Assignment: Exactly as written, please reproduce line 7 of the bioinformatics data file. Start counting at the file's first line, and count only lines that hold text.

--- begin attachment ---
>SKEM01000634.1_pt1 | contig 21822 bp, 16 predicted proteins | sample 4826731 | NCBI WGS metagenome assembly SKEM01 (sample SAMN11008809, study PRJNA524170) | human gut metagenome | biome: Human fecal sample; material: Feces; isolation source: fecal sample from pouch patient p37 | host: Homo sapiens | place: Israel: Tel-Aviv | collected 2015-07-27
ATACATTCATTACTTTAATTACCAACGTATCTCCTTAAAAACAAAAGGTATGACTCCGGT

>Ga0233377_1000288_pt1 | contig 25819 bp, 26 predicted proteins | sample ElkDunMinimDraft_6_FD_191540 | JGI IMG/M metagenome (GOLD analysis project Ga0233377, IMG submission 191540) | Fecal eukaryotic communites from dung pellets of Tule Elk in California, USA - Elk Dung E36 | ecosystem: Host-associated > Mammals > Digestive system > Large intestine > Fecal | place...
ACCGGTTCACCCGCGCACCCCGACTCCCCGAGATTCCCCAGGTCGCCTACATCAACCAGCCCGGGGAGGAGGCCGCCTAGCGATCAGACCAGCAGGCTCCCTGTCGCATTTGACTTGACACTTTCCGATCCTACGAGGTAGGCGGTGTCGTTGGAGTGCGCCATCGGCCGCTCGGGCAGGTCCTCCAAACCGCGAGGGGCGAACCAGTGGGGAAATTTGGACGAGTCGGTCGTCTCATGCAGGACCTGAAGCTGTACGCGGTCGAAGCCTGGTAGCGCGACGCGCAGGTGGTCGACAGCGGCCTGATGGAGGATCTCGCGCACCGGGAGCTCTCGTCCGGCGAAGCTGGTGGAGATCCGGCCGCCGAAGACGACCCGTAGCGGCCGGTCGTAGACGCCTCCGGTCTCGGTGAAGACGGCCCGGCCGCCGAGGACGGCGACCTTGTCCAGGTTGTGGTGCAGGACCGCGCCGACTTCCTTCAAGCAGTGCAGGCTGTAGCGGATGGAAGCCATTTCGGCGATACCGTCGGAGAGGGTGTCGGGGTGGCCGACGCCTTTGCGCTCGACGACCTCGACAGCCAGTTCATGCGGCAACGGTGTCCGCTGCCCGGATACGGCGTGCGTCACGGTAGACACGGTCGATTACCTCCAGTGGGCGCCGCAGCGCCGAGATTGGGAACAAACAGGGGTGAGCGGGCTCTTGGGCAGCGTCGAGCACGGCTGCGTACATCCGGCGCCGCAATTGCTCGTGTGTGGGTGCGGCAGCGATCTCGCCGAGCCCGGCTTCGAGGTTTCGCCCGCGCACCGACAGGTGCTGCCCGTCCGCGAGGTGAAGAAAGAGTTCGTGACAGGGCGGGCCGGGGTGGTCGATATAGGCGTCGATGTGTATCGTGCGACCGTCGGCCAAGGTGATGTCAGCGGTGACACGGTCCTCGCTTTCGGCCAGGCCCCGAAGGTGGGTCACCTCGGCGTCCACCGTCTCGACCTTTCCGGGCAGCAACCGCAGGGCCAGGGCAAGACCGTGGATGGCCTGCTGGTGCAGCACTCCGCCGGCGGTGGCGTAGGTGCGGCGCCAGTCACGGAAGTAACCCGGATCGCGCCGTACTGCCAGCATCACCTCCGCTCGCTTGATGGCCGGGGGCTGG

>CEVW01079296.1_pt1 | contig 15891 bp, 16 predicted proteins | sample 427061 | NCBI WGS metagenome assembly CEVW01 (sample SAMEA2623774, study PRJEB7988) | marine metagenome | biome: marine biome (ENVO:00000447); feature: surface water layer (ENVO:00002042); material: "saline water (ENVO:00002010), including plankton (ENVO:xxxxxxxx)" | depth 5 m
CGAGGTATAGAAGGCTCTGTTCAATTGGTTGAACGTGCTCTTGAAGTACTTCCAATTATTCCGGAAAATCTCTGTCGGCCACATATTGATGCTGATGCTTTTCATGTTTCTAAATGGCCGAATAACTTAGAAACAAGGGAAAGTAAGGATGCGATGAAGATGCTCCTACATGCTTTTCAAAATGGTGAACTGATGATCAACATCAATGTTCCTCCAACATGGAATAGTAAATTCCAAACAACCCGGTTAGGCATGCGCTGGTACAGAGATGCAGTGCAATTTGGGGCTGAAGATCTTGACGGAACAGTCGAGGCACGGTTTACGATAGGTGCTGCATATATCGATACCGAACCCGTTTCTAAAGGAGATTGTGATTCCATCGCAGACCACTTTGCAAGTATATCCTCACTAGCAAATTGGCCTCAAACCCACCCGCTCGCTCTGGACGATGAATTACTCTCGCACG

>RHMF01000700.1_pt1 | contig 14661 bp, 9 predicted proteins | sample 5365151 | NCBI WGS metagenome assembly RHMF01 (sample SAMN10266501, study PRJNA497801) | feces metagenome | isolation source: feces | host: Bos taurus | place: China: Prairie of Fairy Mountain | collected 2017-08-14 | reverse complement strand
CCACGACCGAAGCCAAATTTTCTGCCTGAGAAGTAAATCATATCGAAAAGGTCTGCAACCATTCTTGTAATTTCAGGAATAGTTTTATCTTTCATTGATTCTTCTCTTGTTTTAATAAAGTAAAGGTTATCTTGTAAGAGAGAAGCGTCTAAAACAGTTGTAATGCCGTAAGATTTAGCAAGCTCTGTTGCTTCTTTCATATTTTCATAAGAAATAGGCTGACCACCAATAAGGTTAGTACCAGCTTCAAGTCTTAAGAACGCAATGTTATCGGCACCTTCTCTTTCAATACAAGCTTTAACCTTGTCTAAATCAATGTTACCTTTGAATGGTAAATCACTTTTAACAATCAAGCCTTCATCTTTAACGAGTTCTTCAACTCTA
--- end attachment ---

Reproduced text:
>RHMF01000700.1_pt1 | contig 14661 bp, 9 predicted proteins | sample 5365151 | NCBI WGS metagenome assembly RHMF01 (sample SAMN10266501, study PRJNA497801) | feces metagenome | isolation source: feces | host: Bos taurus | place: China: Prairie of Fairy Mountain | collected 2017-08-14 | reverse complement strand